Have you ever seen a train in the sky near an Amphitheater? Imagine a historic wood and steel bridge, built in 1898 for the Mobile and Ohio Railroad, 135 feet high and 3,600 feet long and still in use today! You can see it from parts of Northport and Tuscaloosa.
Opened four years after the 2011 tornado damaged the original building, it stands as the flag ship of the Tuscaloosa Fire Department.
More than 1000 works of art are awaiting you at the Tuscaloosa Museum of Art! The collection amassed by Jack Warner as investments for Gulf States Paper, now the Westervelt Company, is considered to be one of the greatest private collections. Enjoy this experience!
This destructive F4 tornado on March 21, 1932, was the first of 10 that occurred on this day, eight of which were in Alabama alone. About 2,000 people were left homeless, and 37 were killed in the area.
The Alabama State Capitol building was once located in Tuscaloosa. After 1847, the Capitol was relocated to Montgomery. The building that was left behind was used as the Alabama Central Female College until it burned in 1923.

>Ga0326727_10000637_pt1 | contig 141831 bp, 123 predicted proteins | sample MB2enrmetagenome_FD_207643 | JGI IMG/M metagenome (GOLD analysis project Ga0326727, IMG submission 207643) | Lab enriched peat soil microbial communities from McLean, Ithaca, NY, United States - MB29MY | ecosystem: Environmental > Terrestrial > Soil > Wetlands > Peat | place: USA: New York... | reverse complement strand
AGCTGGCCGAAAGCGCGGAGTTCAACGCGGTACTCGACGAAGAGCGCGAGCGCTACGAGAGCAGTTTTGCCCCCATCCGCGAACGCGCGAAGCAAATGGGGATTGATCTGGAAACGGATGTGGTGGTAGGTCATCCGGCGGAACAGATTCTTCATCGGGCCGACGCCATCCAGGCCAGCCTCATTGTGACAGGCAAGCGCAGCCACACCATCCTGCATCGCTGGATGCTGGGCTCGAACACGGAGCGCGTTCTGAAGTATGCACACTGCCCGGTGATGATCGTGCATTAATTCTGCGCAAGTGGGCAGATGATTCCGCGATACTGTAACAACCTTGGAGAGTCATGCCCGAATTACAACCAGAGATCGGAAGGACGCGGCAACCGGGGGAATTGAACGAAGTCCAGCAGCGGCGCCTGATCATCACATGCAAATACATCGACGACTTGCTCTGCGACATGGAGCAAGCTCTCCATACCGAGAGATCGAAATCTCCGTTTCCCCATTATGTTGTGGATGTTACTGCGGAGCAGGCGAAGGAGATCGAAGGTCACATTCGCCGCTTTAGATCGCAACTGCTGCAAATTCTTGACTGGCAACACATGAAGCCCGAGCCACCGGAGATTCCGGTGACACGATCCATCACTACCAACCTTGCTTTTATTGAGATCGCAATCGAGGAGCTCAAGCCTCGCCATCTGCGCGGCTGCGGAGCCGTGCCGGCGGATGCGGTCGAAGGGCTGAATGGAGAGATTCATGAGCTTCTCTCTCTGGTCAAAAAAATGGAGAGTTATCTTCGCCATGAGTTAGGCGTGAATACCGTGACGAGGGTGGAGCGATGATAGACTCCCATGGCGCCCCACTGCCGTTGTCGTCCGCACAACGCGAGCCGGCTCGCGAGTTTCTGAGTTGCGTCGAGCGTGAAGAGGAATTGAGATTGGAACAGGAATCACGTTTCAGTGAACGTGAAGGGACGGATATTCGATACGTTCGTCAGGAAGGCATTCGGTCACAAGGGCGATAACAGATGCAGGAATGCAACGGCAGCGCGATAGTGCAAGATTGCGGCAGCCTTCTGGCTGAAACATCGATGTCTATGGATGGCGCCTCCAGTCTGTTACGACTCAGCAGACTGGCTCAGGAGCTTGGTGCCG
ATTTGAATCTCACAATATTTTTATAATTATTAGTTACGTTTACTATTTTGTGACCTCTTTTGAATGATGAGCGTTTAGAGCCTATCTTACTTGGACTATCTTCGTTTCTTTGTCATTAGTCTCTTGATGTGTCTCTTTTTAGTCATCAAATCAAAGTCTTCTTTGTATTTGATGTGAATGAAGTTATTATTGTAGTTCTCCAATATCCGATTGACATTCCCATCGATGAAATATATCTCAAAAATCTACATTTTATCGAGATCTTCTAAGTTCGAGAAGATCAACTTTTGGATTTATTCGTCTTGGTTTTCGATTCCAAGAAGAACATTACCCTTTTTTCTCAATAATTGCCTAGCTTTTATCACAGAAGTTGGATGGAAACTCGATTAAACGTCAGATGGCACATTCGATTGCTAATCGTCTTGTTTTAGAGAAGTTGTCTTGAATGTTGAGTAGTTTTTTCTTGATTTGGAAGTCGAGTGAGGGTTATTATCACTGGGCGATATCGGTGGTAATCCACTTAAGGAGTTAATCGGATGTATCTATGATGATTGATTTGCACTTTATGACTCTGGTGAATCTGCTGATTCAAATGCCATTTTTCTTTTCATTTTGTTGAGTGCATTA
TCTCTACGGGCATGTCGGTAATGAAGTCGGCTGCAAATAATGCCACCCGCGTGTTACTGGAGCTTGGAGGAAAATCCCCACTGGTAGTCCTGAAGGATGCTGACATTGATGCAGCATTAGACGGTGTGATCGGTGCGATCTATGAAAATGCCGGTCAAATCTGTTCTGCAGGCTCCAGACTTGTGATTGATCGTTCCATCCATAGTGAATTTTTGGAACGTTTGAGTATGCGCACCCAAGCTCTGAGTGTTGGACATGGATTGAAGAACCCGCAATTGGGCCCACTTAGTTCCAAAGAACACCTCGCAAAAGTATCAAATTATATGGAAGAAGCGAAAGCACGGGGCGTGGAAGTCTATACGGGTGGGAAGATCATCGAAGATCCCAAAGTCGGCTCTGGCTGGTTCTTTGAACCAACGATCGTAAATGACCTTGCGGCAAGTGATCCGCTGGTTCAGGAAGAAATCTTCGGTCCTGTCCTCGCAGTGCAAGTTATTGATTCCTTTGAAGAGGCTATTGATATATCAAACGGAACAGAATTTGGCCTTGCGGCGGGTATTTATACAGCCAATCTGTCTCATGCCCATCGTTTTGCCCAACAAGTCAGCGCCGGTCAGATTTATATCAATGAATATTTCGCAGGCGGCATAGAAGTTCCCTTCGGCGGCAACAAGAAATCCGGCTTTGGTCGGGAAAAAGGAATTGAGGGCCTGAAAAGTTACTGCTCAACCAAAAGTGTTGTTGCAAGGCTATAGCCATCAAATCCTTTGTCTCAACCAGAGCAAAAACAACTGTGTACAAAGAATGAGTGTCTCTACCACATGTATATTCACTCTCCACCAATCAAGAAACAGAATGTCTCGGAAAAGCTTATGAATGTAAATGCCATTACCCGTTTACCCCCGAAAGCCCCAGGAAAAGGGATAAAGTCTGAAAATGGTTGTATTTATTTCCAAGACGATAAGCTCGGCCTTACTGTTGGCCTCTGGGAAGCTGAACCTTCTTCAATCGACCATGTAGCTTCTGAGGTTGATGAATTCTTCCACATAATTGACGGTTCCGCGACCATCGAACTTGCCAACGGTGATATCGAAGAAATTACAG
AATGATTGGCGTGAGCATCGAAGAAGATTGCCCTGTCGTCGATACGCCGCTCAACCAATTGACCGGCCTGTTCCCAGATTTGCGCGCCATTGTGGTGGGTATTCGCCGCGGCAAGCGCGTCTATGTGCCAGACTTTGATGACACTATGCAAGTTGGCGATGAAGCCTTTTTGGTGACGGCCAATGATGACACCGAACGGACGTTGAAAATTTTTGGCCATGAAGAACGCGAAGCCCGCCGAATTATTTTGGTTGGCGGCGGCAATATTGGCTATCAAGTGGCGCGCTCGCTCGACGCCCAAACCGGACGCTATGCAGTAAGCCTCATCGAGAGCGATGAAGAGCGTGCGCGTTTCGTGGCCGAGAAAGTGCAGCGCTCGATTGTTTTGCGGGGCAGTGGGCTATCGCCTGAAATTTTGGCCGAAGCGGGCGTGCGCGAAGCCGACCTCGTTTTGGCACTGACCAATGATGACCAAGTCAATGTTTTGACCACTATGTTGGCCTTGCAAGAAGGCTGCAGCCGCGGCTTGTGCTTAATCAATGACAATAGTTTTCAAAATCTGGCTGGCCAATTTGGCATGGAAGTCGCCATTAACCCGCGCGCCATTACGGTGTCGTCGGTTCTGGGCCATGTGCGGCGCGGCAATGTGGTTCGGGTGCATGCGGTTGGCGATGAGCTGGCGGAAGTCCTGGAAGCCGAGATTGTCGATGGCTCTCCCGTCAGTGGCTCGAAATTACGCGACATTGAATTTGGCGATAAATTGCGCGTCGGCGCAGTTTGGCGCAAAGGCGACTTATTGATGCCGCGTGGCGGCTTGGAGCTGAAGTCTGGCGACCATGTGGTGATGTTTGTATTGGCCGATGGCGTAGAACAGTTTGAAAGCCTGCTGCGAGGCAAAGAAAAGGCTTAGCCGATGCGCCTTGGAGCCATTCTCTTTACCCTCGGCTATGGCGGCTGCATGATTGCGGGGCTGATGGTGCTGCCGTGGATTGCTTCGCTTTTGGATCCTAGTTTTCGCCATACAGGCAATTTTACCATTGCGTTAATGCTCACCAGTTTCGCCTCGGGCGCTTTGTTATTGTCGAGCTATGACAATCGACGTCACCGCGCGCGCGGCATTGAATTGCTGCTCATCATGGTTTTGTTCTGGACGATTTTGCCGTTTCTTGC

The former athletic director at The University of Alabama sits at his desk that overlooks the practice field. Dr. Witt, former president of the University, called Moore “the most successful and admired athletic director” at UA.
The Very Reverend Thomas Gilmore was a leading figure in the civil rights movement in Alabama and the first elected African American sheriff in Greene County. Known as the “Sheriff Without a Gun,” Gilmore served his community for 12 years before retiring in 1983 to become a pastor.
Robert N. Almon Sr. was the founder and longtime head of the engineering firm Almon & Associates. Almon planned the widening of 15th Street from a two-lane street to a six-lane thoroughfare, and the Tuscaloosa Riverwalk.